Positron emission tomography (PET) has been used at multiple centers in the US, and early data suggest PET is helpful in identifying benign and malignant pleural disease (MPM in particular) in individuals exposed to asbestos.22 PET may be useful in determining the extent of distant metastatic disease, but had a sensitivity of only 11% in detecting metastatic lymph node disease.23
Diagnostic Approach
Since pleural effusion is such a common presenting sign in MPM, thoracentesis is routinely the first diagnostic procedure attempted and succeeds in diagnosing approximately 30–50% of cases.24 Video-assisted thoracoscopy (VATS) is useful when thoracentesis results are negative, can provide a diagnosis in 80% of patients, and provides excellent visualization of the extent of disease.25 When tumor volume precludes thoracoscopy, open biopsy should be performed in an intercostal space that can later be excised with a more definitive operation. There are three main histological subtypes of MPM: eithelial tumors account for 50–60% of MPMs and carry a better prognosis; sarcomatoid MPMs account for 10% of cases and are the most resistant to therapy, with a mean survival less than one year; and mixed (or biphasic) tumors account for 35% of MPMs. MPM is generally positive for cytokeratin, calretinin, and WT1 and negative for CEA, CD15, TTF-1, and B72.3 It is generally accepted that positive staining for cytokeratin and calretinin with negative staining for three epithelial markers is sufficient to make the diagnosis of MPM. In difficult diagnostic circumstances, electron microscopy usually makes the definitive diagnosis.

Staging
Historically, staging for MPM used non-standardized criteria that resulted in substantial differences in the reported rates of survival and treatment efficacy. In response, the International Mesothelioma Interest Group (IMIG) published their guidelines for the staging of MPM that more accurately documented the progression of disease and the importance of nodal involvement.26 The American Joint Commission on Cancer (AJCC) has adopted these guidelines, and the current tumor, node, metastasis (TNM) staging system used is generally accepted. Staging is essential for operative planning. Patients with stage I–III disease are candidates for surgical cytoreduction. In an effort to stratify patients for survival, Cancer and Leukemia Group B (CALGB) and European Organization for Research and Treatment of Cancer (EORTC) studies found that performance status is the best predictor of survival, while age, histological subtype, and gender are other important prognostic factors.27,28
Treatment Modalities
To date, there are no generally accepted or published treatment guidelines for MPM.29 Recently, the standard treatment regimen for unresectable MPM has been cisplatin plus pemetrexed. This followed a well-powered phase III trial demonstrating longer median survival time and longer time to progression with combined therapy versus cisplatin alone.30 For these patients, control of pleural effusions can be accomplished by thoracoscopic or chest tube pleurodesis with 90% efficacy. PleureX® catheters can be used for poor surgical candidates or recurrent effusions. The main goals of treatment are to control local disease, treat symptoms, and prevent progression and metastasis. Surgery, radiation, chemotherapy, and immunotherapy (generally in combination) have become the common treatment strategies.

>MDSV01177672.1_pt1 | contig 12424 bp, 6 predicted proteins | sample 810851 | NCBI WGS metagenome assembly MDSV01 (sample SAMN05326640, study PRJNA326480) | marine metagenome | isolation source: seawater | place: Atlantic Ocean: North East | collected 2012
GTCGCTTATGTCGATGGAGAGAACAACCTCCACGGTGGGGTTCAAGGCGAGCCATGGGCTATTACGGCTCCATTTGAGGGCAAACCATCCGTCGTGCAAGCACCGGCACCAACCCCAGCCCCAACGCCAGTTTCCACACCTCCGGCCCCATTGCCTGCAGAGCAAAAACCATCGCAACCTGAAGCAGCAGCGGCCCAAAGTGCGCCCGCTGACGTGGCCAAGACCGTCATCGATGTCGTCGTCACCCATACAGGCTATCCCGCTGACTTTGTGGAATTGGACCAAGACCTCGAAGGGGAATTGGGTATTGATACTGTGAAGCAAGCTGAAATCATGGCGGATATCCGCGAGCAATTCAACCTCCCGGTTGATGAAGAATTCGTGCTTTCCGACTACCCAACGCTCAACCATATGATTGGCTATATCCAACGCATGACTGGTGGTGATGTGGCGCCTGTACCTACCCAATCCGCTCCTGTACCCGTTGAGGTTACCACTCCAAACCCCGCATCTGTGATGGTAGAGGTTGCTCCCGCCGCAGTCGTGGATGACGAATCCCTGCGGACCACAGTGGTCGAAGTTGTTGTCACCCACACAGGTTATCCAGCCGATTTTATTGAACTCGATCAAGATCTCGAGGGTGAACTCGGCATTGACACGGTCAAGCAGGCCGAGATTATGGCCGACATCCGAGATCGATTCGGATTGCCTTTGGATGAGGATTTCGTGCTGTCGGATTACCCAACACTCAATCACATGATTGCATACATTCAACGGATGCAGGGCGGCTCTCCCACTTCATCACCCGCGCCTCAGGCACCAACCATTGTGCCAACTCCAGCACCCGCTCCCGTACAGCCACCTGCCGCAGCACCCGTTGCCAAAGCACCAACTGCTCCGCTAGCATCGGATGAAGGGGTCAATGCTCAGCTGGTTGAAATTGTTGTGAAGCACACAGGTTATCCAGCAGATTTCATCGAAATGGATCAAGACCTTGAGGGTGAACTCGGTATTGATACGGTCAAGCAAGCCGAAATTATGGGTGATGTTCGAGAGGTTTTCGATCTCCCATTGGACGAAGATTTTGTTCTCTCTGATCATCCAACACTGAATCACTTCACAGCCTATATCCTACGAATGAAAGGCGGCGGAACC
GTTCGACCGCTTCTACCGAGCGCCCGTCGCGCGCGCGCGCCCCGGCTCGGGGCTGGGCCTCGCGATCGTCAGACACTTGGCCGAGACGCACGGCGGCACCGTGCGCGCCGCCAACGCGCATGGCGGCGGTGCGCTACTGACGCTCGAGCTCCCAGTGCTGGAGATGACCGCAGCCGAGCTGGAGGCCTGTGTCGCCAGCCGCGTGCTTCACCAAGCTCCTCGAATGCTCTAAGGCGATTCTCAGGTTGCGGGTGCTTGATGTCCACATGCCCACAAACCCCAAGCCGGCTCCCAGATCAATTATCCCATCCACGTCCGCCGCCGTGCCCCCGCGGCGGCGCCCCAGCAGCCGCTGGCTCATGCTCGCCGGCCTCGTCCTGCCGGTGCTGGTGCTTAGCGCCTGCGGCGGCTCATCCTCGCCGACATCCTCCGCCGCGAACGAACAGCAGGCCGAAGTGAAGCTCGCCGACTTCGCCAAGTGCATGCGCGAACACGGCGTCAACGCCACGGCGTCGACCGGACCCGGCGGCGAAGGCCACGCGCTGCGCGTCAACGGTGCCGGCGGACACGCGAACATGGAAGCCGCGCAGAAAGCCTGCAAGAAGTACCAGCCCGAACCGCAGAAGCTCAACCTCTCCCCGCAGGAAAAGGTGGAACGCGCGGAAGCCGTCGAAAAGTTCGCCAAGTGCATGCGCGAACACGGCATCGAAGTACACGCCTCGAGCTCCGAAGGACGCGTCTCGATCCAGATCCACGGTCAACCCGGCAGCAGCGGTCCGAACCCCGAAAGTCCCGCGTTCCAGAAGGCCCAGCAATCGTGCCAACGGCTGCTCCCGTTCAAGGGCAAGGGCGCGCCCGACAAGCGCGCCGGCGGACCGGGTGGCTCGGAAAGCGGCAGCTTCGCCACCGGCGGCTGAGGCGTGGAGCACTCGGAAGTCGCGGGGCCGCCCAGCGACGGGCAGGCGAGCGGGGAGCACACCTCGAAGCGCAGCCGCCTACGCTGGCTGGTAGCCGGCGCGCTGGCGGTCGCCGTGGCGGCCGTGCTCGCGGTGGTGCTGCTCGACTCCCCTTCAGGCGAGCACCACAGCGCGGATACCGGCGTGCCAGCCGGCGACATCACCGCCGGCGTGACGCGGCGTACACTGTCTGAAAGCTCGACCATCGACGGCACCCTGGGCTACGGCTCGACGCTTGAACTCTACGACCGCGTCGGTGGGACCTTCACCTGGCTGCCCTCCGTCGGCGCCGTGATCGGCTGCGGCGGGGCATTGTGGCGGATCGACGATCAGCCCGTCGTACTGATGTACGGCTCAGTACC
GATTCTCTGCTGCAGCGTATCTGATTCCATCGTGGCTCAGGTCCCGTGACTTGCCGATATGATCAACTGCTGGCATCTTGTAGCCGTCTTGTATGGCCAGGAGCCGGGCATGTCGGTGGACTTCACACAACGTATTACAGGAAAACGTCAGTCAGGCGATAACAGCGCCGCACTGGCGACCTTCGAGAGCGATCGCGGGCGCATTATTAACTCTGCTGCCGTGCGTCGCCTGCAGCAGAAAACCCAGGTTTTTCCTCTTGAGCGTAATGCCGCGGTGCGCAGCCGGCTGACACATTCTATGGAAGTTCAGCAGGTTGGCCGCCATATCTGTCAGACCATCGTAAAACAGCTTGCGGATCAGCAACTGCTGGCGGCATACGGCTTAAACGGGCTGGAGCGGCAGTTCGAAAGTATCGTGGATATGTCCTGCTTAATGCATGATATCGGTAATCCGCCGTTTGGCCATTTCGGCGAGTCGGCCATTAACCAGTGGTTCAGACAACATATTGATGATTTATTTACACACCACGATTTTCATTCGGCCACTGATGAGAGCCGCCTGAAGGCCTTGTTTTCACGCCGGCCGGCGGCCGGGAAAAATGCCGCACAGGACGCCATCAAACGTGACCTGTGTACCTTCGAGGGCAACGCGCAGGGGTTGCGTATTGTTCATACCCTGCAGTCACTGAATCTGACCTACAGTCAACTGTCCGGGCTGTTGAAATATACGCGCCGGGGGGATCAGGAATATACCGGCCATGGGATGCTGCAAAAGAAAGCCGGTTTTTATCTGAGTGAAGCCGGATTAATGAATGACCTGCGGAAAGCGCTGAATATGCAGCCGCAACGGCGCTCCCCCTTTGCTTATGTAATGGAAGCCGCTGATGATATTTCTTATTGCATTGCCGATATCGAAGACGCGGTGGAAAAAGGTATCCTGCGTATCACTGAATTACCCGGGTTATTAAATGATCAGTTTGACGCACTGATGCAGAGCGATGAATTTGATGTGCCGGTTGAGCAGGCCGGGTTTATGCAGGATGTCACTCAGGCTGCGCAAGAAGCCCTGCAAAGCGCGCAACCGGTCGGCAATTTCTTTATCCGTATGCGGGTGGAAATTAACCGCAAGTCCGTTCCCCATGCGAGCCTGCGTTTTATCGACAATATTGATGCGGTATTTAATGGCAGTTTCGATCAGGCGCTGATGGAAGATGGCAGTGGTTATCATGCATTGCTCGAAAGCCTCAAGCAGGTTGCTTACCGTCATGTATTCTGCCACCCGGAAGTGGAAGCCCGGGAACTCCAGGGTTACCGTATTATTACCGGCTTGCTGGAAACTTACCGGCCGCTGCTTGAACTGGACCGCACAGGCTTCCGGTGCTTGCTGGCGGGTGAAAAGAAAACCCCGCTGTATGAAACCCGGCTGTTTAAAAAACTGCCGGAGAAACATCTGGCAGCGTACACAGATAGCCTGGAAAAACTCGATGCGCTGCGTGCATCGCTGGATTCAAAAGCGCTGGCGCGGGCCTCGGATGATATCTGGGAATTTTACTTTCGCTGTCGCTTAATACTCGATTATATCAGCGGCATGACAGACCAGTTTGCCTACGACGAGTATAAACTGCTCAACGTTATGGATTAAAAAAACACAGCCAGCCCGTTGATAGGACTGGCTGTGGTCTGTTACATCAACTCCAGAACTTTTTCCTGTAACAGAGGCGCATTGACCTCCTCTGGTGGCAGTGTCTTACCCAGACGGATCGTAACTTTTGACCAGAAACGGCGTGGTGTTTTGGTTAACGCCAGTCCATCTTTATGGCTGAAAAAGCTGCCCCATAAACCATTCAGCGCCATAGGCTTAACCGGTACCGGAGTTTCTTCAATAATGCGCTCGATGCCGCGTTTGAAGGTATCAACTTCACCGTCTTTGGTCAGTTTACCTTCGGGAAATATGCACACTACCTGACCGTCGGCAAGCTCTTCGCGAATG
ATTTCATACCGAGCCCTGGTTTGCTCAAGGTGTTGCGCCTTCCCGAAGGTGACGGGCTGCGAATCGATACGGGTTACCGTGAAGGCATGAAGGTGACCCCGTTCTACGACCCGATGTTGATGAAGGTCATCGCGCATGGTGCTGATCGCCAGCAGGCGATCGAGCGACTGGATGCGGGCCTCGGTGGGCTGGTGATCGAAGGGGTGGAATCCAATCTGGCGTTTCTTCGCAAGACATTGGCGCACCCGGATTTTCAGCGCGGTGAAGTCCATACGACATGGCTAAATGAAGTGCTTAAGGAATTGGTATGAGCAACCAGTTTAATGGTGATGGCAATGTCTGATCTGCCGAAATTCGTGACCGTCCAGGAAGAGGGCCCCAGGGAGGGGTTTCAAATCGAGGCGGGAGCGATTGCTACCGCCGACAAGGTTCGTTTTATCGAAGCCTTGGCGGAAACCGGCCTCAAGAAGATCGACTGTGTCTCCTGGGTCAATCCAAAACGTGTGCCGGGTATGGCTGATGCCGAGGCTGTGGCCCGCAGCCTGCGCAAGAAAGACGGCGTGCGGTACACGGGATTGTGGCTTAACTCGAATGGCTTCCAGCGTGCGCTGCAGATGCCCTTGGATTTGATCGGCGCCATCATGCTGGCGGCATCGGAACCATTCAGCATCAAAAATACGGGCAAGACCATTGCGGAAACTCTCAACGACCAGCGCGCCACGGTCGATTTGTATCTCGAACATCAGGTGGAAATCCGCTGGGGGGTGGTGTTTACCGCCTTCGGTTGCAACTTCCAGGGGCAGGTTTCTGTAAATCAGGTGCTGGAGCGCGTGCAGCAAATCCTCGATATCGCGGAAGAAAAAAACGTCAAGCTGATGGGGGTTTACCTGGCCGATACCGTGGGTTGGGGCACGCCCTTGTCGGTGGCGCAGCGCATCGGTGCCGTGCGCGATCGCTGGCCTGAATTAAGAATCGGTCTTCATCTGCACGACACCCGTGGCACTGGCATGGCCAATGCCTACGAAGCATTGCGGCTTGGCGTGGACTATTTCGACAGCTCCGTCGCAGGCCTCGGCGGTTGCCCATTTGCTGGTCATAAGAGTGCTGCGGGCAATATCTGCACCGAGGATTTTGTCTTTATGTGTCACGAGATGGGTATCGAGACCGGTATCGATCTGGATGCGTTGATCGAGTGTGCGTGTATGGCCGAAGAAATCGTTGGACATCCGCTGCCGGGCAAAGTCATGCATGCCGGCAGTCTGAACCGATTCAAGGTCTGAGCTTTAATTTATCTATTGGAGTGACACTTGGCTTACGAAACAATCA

Surgery
The common operations used to treat MPM include thoracoscopy for diagnosis or symptomatic control, and extrapleural pneumonectomy (EPP) or pleurectomy/decortication (PD) for curative intent and cytoreduction for adjuvant therapy. Significant debate exists as to whether EPP or PD offers any survival advantage over each other or other treatments. No randomized, controlled trials comparing EPP versus PD or surgery versus non-surgical treatments have been performed, but recent data from Flores et al. point to the efficacy of PD in early-stage mesothelioma compared with EPP.31 The Mesothelioma and Radical Surgery Trial (MARS) trial in the UK, which randomizes patients after chemotherapy to either EPP with radiation or non-surgical therapy, currently aims to determine whether EPP offers any survival advantage. EPP is an en bloc resection of pleura, underlying lung parenchyma, ipsilateral hemidiaphragm, and pericardium. PD attempts to remove all pleural disease without underlying lung and may also include the ipsilateral hemidiaphragm and pericardium in the resection.
Radiation
Thoracic radiotherapy for MPM is limited mainly by the radiosensitvity of the surrounding vital structures of the chest and by the volume of tumor. Curative doses(greater than 60Gy) pose a serious risk to normal tissues including the neighboring lung, heart, esophagus, and spinal cord. Several studies have shown that definitive radiotherapy does not increase median survival past 10 months.32–35 However, Boutin et al. demonstrated that radiotherapy was an effective prophylactic treatment after thoracoscopy to prevent port-site seeding.36

Chemotherapy
Historically, anthracyclines, platinum agents, and antimetabolites have been used as single agents against MPM with poor response rates—ranging from 30 to 40%—and median survival times of less than one year. Combination chemotherapies have had marginally better response rates and median survival times. Platinum-based regimens demonstrated the best response and survival results.37 Symptomatic relief was seen in 40–50% of patients treated with a combination of mitomycin C, vinblastine, and cisplatin.38 Recently, studies using the antimitotic vinca alkaloid vinorelbine as a single agent have shown similar benefit.39 Pemetrexed is a novel antifolate that showed extensive antitumor activity in phase I and II trials.40 A phase III trial enrolled and randomized 456 patients to receive either cisplatin or cisplatin in combination with pemetrexed. The combined regimen proved superior with a three-month longer average survival time and almost a two-month increase in disease-free interval (both statistically significant).30 In addition, the same study noted that vitamin B12 and folate supplementation provided better tolerance and a decreased side effect profile, and thus gave a better response rate. While no drugs have demonstrated efficacy in the relapsed setting, milataxel, a novel taxane analog that can be administered orally, is being studied in a phase II open-label trial in patients with refractory mesothelioma to the pemetrexed cisplatin combination.